Why Must Toronto Ask When is Diwali in 2012?

(Added Nov. 9, 2015): Please refer to my more recent “Can I Hit or Miss the 2015 Diwali in Toronto?“, although this older article has a lot more background information.

(Updated Nov. 2, 2013): See the next section for Diwali 2013 in Toronto.

Diwali, the “Festival of Lights”, is based on “the” Hindu lunar calendar. However, different regions of South Asia may use somewhat different calendars. Therefore the popular question “When is Diwali this year”?

(Updated Nov. 10, 2012): I just saw a news report from the open-air “Diwali Mela 2012” festival on Gerrard Street just west from Coxwell. This runs Nov. 10-11 2012, from noon to 10pm each day. This particular Toronto Diwali celebration is ahead of the religious date for the Festival of Lights. They invite everyone to enjoy the on-stage music and dance performances, and of course to shop in the Little India of Toronto. (Personally, I’m chagrined that I did not find this in my research earlier this week).

(Updated Nov. 11, 2012): Thanks to alert reader Puja Nanda, I just learned that Nov. 10 is Dhanteras, a favourable day to buy jewelry or metal; and Nov. 11 is Choti Diwali, meaning “small Diwali”. It’s good to know that the Toronto Diwali Festival organizers from the India Bazaar have these official reasons to hold this East Indian festival in Toronto this weekend.

(Added Oct. 12, 2013): When is Diwali 2013?

Diwali 2013 begins Sunday Nov. 3, 2013, and runs through Nov. 7. I have yet to research 2013 Diwali festivals in Toronto or the GTA.

(Updated Nov. 2, 2013): The 2013 Diwali Mela in Toronto’s Little India runs Nov. 2-3, 2013 from 2-10pm daily. Head for Lower Gerrard St. East, heading west from Coxwell Ave. The Gerrard India Bazaar will focus the 2013 Diwali celebration at Ashdale Ave., just a few short blocks west from Coxwell. Once again, it features music and dance at the main stage.

When is Diwali in the Hindu Calendar?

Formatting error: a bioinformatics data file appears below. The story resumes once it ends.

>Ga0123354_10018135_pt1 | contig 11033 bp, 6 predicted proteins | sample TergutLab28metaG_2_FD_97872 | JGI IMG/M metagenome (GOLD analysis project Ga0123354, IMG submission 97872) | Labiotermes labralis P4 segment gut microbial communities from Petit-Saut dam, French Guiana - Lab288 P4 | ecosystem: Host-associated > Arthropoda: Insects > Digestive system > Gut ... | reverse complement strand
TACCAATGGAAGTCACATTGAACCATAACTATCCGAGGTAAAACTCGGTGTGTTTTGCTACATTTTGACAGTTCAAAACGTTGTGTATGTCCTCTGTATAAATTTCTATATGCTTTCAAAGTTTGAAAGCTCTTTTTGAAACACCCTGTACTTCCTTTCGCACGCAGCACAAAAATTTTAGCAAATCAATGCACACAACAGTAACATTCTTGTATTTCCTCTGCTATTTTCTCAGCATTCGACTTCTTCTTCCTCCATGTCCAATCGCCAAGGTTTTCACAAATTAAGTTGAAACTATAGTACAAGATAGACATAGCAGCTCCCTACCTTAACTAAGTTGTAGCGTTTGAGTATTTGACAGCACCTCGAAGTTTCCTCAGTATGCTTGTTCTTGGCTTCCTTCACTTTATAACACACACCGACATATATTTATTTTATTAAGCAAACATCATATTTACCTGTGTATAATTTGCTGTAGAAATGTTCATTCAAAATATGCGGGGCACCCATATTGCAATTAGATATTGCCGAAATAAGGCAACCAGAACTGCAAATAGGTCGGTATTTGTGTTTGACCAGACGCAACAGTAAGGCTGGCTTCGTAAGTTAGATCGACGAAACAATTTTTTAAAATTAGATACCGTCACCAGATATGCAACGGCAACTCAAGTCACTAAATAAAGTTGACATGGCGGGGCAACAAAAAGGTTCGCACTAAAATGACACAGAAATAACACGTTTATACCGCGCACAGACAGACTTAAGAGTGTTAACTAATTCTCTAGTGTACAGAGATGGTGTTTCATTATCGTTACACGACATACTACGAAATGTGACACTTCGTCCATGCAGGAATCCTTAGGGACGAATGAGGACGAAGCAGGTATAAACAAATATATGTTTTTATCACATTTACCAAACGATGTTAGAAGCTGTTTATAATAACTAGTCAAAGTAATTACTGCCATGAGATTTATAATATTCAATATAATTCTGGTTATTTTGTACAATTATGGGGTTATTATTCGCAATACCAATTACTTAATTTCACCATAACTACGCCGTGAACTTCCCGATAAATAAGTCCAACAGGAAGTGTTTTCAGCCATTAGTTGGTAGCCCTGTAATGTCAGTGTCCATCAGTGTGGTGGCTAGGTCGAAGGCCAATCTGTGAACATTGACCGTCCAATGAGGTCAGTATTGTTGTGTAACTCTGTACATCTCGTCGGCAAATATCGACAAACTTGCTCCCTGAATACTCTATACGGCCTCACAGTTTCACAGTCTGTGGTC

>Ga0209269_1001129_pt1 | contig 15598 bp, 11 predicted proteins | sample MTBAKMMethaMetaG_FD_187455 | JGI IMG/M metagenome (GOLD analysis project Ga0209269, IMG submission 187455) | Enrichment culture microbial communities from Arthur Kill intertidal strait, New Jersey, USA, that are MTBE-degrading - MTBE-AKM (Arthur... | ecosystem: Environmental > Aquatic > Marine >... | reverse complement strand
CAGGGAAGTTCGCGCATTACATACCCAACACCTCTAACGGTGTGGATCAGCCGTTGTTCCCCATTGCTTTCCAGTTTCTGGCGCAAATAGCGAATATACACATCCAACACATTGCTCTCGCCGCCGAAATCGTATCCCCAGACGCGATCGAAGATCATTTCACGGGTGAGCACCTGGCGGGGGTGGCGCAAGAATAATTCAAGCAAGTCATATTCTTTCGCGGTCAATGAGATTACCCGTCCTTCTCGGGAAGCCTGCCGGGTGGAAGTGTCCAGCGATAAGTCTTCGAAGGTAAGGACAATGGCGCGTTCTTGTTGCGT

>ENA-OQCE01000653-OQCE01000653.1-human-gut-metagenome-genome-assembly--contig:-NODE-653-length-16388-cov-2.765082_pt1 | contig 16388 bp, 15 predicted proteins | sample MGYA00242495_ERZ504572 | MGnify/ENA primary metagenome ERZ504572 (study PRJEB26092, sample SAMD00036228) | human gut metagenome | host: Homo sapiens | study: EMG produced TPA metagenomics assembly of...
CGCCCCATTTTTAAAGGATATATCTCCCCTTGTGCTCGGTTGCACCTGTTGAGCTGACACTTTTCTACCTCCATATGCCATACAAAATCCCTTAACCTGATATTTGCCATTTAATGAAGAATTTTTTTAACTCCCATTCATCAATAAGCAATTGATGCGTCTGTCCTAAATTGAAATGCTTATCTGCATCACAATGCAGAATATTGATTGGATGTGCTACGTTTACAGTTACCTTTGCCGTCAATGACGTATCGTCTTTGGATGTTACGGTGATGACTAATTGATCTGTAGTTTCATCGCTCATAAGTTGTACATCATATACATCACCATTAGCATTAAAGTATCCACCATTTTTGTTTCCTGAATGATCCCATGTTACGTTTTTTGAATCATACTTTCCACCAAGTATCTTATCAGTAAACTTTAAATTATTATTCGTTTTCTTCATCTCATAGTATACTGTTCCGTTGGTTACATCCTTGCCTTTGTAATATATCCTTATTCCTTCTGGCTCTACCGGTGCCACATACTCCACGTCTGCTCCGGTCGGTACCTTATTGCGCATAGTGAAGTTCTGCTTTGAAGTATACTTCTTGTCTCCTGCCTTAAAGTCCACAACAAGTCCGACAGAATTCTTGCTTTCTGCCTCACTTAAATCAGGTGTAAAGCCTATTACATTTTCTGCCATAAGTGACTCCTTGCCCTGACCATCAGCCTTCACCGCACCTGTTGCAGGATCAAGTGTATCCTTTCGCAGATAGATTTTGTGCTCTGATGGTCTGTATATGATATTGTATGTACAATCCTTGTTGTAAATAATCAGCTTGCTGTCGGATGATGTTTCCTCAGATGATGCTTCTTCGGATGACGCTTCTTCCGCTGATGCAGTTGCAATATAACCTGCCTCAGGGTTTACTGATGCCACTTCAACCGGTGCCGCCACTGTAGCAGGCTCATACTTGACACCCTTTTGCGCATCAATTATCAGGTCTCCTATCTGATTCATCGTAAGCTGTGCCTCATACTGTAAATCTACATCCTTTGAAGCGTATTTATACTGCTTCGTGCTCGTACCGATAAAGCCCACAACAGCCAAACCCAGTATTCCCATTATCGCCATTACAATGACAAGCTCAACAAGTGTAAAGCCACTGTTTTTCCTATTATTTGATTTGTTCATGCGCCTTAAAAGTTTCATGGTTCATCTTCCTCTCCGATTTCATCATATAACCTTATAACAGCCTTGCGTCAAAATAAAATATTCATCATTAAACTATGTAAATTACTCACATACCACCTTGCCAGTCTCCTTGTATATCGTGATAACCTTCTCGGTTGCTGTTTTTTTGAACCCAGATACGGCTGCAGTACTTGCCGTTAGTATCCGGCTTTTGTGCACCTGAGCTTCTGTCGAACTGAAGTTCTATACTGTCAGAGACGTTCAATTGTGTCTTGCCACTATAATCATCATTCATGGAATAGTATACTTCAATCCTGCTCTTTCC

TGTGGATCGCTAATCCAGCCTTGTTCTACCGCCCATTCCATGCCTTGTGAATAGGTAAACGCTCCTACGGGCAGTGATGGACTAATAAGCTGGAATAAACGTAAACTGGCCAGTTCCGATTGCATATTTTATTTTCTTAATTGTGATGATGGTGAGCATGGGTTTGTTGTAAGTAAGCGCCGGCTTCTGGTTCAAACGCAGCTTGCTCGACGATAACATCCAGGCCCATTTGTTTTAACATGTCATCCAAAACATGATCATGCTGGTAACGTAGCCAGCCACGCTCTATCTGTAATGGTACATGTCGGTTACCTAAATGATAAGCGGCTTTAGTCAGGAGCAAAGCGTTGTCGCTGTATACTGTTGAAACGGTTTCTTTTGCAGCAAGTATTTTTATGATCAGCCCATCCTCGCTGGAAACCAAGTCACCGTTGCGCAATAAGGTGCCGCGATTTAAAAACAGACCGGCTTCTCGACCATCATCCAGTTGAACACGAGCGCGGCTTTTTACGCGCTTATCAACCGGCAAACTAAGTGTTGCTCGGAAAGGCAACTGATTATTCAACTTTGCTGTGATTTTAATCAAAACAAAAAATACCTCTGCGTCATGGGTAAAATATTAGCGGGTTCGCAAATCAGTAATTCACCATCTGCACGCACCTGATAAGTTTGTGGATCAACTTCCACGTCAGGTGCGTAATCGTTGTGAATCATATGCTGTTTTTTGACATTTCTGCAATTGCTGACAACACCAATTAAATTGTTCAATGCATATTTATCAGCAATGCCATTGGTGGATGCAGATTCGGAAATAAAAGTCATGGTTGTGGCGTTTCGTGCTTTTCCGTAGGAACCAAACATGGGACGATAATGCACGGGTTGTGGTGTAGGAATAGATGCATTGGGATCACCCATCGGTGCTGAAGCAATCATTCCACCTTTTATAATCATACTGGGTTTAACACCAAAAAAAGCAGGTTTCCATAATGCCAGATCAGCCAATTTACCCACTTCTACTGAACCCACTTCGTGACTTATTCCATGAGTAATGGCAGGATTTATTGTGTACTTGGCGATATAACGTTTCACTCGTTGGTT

"One Diwali Candle for the Festival of Lights" image by denharsh (Harsh Agrawal)
“One Diwali Candle for the Festival of Lights” image by denharsh (Harsh Agrawal)

Diwali is celebrated from the “thirteenth lunar day of Krishna paksha (dark fortnight) of the Hindu calendar month Ashwin” through the “second lunar day of Shukla paksha (bright fortnight) of the Hindu calendar month Kartik”.

When is Diwali in the Gregorian Calendar?

The Gregorian calendar is the name for the modern Western calendar. It was revised by Pope Gregory from Julius Caesar’s “Julian Calendar” to account for leap years. Both calendars are solar calendars, based on the dates when sunrise or sunset are earliest or latest (the winter and summer solstices), and on the dates when day and night are of equal lengths (the vernal and autumnal equinox).

A lunar calendar is based on phases of the moon, which is not synchronized with the solar year.

Diwali may fall in October, November or December in any given year.

When is Diwali in 2012?

The 2012 Diwali festival runs from Tuesday November 13 for 5 days through Sat. November 17, 2012.

The Diwali Festival in Hinduism, Jainism and Sikhism

Three religions of South Asia celebrate Diwali: Hinduism, Jainism and Sikhism.

The Diwali Festival in Hinduism

Within Hinduism, Diwali celebrates good’s victory over evil. Celebrants light a “row of lamps”, as per the literal meaning of “Diwali”, to welcome the goddess Lakshmi. The first Diwali came when Lord Rama defeated Ravana, the demon lord and returned from exile. His people lit lamps and firecrackers in his honour.